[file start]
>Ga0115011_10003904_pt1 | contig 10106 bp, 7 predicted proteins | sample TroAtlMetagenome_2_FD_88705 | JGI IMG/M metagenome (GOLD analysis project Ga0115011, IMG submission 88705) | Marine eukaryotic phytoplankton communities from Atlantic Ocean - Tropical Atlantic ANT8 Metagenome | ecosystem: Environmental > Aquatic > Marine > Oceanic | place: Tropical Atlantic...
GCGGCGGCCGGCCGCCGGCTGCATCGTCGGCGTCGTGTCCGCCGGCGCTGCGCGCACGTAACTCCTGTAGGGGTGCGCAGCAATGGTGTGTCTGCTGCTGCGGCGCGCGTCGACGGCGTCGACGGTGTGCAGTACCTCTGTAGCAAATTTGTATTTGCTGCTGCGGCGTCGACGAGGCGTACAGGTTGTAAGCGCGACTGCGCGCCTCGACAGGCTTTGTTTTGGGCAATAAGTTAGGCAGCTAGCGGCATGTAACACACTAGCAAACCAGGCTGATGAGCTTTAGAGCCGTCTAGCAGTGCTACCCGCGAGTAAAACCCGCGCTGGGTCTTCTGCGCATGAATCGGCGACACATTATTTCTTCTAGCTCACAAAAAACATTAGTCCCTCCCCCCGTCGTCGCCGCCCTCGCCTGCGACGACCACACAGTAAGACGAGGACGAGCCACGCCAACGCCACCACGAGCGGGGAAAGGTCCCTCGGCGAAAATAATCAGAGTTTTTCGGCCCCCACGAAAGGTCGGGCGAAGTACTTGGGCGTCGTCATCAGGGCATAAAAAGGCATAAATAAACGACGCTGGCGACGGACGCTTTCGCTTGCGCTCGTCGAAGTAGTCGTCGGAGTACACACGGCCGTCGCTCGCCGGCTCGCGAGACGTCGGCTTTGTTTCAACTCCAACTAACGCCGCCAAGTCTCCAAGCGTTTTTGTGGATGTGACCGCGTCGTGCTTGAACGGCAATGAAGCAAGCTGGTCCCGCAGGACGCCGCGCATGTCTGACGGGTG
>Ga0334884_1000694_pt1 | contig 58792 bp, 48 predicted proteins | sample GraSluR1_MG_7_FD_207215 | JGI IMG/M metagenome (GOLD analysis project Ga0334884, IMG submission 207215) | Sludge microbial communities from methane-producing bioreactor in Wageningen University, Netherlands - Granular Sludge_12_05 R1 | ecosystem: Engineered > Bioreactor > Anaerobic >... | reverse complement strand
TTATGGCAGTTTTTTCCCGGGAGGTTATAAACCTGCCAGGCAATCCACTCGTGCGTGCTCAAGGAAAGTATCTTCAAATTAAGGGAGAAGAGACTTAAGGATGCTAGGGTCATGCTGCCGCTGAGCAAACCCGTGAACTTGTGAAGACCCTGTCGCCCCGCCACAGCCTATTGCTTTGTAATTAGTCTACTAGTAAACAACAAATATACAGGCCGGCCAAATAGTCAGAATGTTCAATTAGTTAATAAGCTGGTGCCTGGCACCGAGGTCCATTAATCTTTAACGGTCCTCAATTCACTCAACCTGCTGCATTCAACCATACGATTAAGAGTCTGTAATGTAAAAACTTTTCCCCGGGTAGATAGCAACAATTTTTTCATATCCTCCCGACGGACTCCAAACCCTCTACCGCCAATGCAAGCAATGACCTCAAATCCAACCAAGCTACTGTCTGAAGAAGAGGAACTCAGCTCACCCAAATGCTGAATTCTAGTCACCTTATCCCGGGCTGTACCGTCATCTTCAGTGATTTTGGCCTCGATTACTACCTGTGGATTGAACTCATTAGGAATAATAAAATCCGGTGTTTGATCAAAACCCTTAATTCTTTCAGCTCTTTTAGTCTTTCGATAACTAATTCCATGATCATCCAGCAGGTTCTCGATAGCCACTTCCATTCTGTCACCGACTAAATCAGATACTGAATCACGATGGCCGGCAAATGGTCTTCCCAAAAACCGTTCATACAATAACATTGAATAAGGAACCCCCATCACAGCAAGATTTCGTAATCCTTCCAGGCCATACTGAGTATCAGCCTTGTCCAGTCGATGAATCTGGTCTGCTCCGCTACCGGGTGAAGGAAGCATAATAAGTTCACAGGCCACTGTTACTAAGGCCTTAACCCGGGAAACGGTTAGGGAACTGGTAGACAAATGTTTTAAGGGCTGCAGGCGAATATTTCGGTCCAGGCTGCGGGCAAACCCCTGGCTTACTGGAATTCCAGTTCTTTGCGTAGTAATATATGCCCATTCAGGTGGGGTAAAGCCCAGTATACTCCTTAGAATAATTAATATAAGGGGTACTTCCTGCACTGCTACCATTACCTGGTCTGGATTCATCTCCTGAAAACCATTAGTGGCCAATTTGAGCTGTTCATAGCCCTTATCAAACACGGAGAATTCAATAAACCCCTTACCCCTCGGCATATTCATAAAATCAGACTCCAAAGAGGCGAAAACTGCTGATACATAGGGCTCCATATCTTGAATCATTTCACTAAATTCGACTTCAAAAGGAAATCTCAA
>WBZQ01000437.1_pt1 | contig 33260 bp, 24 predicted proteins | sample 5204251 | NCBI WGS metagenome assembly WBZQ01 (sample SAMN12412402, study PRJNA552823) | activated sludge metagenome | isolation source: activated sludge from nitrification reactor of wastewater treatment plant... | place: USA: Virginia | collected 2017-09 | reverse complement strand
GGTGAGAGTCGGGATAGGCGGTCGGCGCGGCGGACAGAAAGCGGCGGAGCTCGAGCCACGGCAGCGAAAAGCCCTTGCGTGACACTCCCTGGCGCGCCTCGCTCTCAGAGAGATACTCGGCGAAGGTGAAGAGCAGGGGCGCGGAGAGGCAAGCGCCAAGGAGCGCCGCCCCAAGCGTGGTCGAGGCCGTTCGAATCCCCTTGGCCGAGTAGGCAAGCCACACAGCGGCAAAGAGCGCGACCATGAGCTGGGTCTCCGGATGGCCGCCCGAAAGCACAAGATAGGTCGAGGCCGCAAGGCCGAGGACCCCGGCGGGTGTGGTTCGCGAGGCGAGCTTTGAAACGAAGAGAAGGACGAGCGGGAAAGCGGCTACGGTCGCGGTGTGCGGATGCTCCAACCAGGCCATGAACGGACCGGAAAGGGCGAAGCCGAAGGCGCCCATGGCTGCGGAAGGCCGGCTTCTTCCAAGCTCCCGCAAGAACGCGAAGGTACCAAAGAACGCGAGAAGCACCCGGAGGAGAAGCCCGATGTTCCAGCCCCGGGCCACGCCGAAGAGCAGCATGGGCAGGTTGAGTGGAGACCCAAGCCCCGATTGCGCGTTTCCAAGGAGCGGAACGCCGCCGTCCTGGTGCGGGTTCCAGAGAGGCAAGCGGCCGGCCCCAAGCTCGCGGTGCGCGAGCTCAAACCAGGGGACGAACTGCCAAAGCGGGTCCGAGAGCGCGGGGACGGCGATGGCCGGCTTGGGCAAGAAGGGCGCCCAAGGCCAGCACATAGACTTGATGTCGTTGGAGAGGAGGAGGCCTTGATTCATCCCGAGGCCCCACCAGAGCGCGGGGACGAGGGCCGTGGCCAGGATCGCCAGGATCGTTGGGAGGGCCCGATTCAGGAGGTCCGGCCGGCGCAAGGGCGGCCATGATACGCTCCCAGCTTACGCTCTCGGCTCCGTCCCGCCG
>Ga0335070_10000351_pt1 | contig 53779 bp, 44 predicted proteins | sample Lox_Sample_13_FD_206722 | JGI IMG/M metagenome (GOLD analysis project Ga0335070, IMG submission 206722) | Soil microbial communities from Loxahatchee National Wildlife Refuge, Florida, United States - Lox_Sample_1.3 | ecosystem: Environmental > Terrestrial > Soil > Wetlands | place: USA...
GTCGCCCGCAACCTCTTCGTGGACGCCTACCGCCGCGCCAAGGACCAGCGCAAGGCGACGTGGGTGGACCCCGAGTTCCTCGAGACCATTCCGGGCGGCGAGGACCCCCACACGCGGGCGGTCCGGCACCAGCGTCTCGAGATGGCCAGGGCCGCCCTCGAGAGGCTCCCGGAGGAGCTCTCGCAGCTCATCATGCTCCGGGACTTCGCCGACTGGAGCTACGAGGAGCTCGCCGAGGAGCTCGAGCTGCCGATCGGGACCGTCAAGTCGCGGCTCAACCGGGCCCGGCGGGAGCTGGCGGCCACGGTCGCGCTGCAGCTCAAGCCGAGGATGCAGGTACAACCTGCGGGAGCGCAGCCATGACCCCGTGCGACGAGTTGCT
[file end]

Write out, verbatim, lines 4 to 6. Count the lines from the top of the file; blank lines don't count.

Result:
TTATGGCAGTTTTTTCCCGGGAGGTTATAAACCTGCCAGGCAATCCACTCGTGCGTGCTCAAGGAAAGTATCTTCAAATTAAGGGAGAAGAGACTTAAGGATGCTAGGGTCATGCTGCCGCTGAGCAAACCCGTGAACTTGTGAAGACCCTGTCGCCCCGCCACAGCCTATTGCTTTGTAATTAGTCTACTAGTAAACAACAAATATACAGGCCGGCCAAATAGTCAGAATGTTCAATTAGTTAATAAGCTGGTGCCTGGCACCGAGGTCCATTAATCTTTAACGGTCCTCAATTCACTCAACCTGCTGCATTCAACCATACGATTAAGAGTCTGTAATGTAAAAACTTTTCCCCGGGTAGATAGCAACAATTTTTTCATATCCTCCCGACGGACTCCAAACCCTCTACCGCCAATGCAAGCAATGACCTCAAATCCAACCAAGCTACTGTCTGAAGAAGAGGAACTCAGCTCACCCAAATGCTGAATTCTAGTCACCTTATCCCGGGCTGTACCGTCATCTTCAGTGATTTTGGCCTCGATTACTACCTGTGGATTGAACTCATTAGGAATAATAAAATCCGGTGTTTGATCAAAACCCTTAATTCTTTCAGCTCTTTTAGTCTTTCGATAACTAATTCCATGATCATCCAGCAGGTTCTCGATAGCCACTTCCATTCTGTCACCGACTAAATCAGATACTGAATCACGATGGCCGGCAAATGGTCTTCCCAAAAACCGTTCATACAATAACATTGAATAAGGAACCCCCATCACAGCAAGATTTCGTAATCCTTCCAGGCCATACTGAGTATCAGCCTTGTCCAGTCGATGAATCTGGTCTGCTCCGCTACCGGGTGAAGGAAGCATAATAAGTTCACAGGCCACTGTTACTAAGGCCTTAACCCGGGAAACGGTTAGGGAACTGGTAGACAAATGTTTTAAGGGCTGCAGGCGAATATTTCGGTCCAGGCTGCGGGCAAACCCCTGGCTTACTGGAATTCCAGTTCTTTGCGTAGTAATATATGCCCATTCAGGTGGGGTAAAGCCCAGTATACTCCTTAGAATAATTAATATAAGGGGTACTTCCTGCACTGCTACCATTACCTGGTCTGGATTCATCTCCTGAAAACCATTAGTGGCCAATTTGAGCTGTTCATAGCCCTTATCAAACACGGAGAATTCAATAAACCCCTTACCCCTCGGCATATTCATAAAATCAGACTCCAAAGAGGCGAAAACTGCTGATACATAGGGCTCCATATCTTGAATCATTTCACTAAATTCGACTTCAAAAGGAAATCTCAA
>WBZQ01000437.1_pt1 | contig 33260 bp, 24 predicted proteins | sample 5204251 | NCBI WGS metagenome assembly WBZQ01 (sample SAMN12412402, study PRJNA552823) | activated sludge metagenome | isolation source: activated sludge from nitrification reactor of wastewater treatment plant... | place: USA: Virginia | collected 2017-09 | reverse complement strand
GGTGAGAGTCGGGATAGGCGGTCGGCGCGGCGGACAGAAAGCGGCGGAGCTCGAGCCACGGCAGCGAAAAGCCCTTGCGTGACACTCCCTGGCGCGCCTCGCTCTCAGAGAGATACTCGGCGAAGGTGAAGAGCAGGGGCGCGGAGAGGCAAGCGCCAAGGAGCGCCGCCCCAAGCGTGGTCGAGGCCGTTCGAATCCCCTTGGCCGAGTAGGCAAGCCACACAGCGGCAAAGAGCGCGACCATGAGCTGGGTCTCCGGATGGCCGCCCGAAAGCACAAGATAGGTCGAGGCCGCAAGGCCGAGGACCCCGGCGGGTGTGGTTCGCGAGGCGAGCTTTGAAACGAAGAGAAGGACGAGCGGGAAAGCGGCTACGGTCGCGGTGTGCGGATGCTCCAACCAGGCCATGAACGGACCGGAAAGGGCGAAGCCGAAGGCGCCCATGGCTGCGGAAGGCCGGCTTCTTCCAAGCTCCCGCAAGAACGCGAAGGTACCAAAGAACGCGAGAAGCACCCGGAGGAGAAGCCCGATGTTCCAGCCCCGGGCCACGCCGAAGAGCAGCATGGGCAGGTTGAGTGGAGACCCAAGCCCCGATTGCGCGTTTCCAAGGAGCGGAACGCCGCCGTCCTGGTGCGGGTTCCAGAGAGGCAAGCGGCCGGCCCCAAGCTCGCGGTGCGCGAGCTCAAACCAGGGGACGAACTGCCAAAGCGGGTCCGAGAGCGCGGGGACGGCGATGGCCGGCTTGGGCAAGAAGGGCGCCCAAGGCCAGCACATAGACTTGATGTCGTTGGAGAGGAGGAGGCCTTGATTCATCCCGAGGCCCCACCAGAGCGCGGGGACGAGGGCCGTGGCCAGGATCGCCAGGATCGTTGGGAGGGCCCGATTCAGGAGGTCCGGCCGGCGCAAGGGCGGCCATGATACGCTCCCAGCTTACGCTCTCGGCTCCGTCCCGCCG